This investigation found 8.7% of the patients treated for deformational plagiocephaly originated from multiple-births. This value is slightly higher than the 7.5% reported by Little-field et al. [11] and the 7.7% reported by Kane et al. [2], due to the increase in the number of multiples treated in 1999 and 2000. All three of these studies indicate that a higher number of multiple-birth infants develop deformational plagiocephaly. These infants are believed to be more susceptible to the condition because they are exposed to more of the risk factors associated with this condition[11,12]. Those risk factors include neck dysfunction, low birth weight, back sleeping and intrauterine constraint.

Table 1. x2 analysis demonstrating that deformational plagiocephaly occurs in multiple-birth infants at a higher incidence than would be expected in the patients treated at the Phoenix clinic. * Differences considered significant if P & 0.05.
Year Arizona Plural/Total % Treatment Plural/Total % x2Value P
1993 1519/69037 2.2% 11/117 9.4% 27.998 0.0000
1994 1631/70896 2.3% 13 / 200 6.5% 15.570 0.0001
1995 1737 / 72386 2.4% 18/239 7.5% 26.603 0.0000
1996 1877/75094 2.5% 18/245 7.4% 23.402 0.0000
1997 1889/75563 2.5% 11/219 5.0% 5.686 0.0171
1998 2026 / 77940 2.6% 21 / 237 8.9% 36.328 0.0010
1999 2093 / 80505 2.6% 25 / 225 11.1% 60.335 0.0000
2000 2295 / 84985 2.7% 31/221 14.0% 102.277 0.0000

Congenital muscular torticollis is a well-established risk for the development of deformational plagiocephaly. A high percentage (71.8%) of this investigation's population had some sort of neck dysfunction. The definition of congenital muscular torticollis is inconsistent throughout the literature; therefore, it is difficult to compare this result to the results of other authors. The percentage of low birth weight infants in this study's population was equivalent to the percentage of multiples who were born with low birth weight in Arizona in the corresponding years. Approximately 5.5% of singleton infants were born with low birth weight compared to 55.7% of multiple-birth infants. Therefore, multiples are at a much higher risk for being born at low birth weight.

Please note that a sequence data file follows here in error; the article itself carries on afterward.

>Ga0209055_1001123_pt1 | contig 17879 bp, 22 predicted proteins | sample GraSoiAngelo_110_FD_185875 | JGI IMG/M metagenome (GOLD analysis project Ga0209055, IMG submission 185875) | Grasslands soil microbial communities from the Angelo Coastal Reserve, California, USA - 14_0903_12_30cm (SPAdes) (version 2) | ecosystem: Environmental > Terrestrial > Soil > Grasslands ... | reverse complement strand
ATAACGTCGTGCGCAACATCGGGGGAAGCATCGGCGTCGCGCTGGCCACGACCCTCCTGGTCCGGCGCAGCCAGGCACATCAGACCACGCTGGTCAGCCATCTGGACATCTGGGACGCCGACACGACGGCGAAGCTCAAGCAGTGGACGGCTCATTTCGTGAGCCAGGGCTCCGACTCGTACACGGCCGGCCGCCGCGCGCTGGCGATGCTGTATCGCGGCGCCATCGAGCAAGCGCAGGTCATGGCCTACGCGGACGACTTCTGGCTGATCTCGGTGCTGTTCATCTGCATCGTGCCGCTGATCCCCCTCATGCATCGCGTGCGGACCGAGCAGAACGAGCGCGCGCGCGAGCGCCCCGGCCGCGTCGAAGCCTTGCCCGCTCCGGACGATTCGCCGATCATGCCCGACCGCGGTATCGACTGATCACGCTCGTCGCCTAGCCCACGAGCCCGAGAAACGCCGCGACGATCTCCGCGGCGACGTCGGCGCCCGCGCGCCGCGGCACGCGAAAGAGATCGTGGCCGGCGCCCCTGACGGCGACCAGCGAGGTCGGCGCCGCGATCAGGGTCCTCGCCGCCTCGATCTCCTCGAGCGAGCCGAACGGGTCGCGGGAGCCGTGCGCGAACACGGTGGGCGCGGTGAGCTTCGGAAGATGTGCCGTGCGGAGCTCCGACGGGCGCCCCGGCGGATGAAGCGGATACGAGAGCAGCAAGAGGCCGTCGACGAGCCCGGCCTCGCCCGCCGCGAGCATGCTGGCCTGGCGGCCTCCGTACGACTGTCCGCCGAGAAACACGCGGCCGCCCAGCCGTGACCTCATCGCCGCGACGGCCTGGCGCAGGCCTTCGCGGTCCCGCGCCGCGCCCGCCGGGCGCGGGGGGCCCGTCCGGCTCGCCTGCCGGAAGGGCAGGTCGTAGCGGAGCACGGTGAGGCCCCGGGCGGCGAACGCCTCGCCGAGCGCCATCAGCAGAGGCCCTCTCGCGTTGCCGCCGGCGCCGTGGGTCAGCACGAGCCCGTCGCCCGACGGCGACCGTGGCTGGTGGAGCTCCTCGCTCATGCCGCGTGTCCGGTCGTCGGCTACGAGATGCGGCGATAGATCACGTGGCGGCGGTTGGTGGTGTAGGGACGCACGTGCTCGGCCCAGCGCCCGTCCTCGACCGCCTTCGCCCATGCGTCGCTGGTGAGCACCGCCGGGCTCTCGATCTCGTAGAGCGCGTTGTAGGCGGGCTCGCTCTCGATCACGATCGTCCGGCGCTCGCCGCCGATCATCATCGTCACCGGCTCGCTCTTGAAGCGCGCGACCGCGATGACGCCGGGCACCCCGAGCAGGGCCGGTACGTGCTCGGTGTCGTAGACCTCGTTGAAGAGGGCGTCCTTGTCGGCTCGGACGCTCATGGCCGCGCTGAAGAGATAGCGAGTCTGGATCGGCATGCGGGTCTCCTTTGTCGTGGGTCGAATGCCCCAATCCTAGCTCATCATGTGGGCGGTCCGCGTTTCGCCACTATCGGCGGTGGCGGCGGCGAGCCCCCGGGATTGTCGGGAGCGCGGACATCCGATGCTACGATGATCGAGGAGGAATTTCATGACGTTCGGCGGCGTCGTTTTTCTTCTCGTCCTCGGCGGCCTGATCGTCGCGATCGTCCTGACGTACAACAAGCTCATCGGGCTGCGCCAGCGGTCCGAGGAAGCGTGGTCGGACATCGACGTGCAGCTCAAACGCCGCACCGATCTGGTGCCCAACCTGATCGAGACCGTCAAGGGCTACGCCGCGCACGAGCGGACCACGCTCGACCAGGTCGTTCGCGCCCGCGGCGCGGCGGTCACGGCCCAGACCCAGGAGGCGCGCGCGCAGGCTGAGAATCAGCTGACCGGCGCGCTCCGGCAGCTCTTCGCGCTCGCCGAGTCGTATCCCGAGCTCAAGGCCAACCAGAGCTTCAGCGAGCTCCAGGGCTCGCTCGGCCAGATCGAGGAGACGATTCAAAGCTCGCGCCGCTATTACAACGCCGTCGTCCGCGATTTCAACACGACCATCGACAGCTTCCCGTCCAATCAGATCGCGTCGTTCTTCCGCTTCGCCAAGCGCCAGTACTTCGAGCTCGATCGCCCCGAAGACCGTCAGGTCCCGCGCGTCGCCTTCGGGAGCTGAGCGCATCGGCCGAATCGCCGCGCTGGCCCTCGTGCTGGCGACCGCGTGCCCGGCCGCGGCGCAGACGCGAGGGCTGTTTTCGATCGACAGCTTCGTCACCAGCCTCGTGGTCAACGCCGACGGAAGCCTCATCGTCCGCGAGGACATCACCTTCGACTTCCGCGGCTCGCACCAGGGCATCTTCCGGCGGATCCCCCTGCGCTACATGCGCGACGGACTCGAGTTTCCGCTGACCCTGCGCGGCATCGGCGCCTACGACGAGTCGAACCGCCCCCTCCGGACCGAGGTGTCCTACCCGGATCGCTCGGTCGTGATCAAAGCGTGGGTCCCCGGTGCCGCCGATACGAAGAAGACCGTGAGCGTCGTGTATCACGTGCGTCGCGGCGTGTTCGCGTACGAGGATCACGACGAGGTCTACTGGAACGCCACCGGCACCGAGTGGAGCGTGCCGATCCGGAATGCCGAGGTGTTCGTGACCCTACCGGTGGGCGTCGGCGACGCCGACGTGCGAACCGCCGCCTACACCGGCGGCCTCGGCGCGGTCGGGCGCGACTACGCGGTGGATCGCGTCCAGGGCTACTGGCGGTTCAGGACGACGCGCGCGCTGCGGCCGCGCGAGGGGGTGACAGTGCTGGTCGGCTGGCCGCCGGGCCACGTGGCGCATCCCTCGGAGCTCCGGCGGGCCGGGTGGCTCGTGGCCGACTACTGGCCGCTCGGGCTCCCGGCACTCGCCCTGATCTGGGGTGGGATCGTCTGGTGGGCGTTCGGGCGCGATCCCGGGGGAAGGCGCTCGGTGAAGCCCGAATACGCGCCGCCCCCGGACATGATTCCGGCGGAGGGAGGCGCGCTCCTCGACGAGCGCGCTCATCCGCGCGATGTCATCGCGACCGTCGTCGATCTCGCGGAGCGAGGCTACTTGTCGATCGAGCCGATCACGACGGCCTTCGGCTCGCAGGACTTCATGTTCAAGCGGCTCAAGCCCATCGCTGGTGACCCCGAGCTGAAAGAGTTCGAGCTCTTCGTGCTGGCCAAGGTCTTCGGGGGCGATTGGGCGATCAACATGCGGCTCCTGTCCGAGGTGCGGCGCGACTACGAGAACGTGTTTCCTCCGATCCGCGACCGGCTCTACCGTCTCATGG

The ratio of male to female patients in the current population is similar to those reported by other authors [17]. The percentage of infants with right occipital plagiocephaly (55.8%) was slightly lower than the values reported by other sources (61% to 79.2%) [13,14,17]. Previous research proposes that the high percentage of right-sided plagiocephaly can be attributed to the most common birth presentation for single-birth infants, which is left occipital anterior (LOA). In this position, the right occiput and the left frontal region of the infant's head are wedged in the mother's pelvis, which may flatten those areas [10,13,14].

As was seen in previous studies, the infant lowest in the womb was more likely to develop plagiocephaly [12]. As shown in Figure 2 , the lower infant, whose head was reportedly engaged in his mother's pelvis, developed deforma-tional plagiocephaly; whereas his sister, who was on top, did not develop plagiocephaly. The lower infant is at a higher risk for several reasons. Infant A frequently engages in the pelvis earlier than normal, which places the head against the mother's pelvis for a longer period of time. In addition, the weight of the higher sibling increases the forces on the lower infant's head and the lower infant is typically unable to alter position.

The percentage of multiple-birth infants in the population treated in the Phoenix clinic was compared to the percentage of multiples born in Arizona's population (Table 1). The clinic's treatment population had a significantly higher percentage of multiple-births than the normal population; therefore, multiple-birth infants develop deformational plagiocephaly at a higher incidence than singletons.

This study supports other findings that indicate that multiples are more likely to develop deformational plagiocephaly than infants born singly. Like singletons, a majority of multiples have neck dysfunction and sleep on their backs. Unlike singleton infants, however, multiples are frequently born at low birth weight and are subject to intrauterine constraint. Both of these factors are believed to contribute to or even cause deformational plagiocephaly. Therefore, infants from sets of twins, triplets and other multiples are exposed to a higher number of the risks associated with the development of deformational plagiocephaly, which explains why a high number of multiples present with this condition.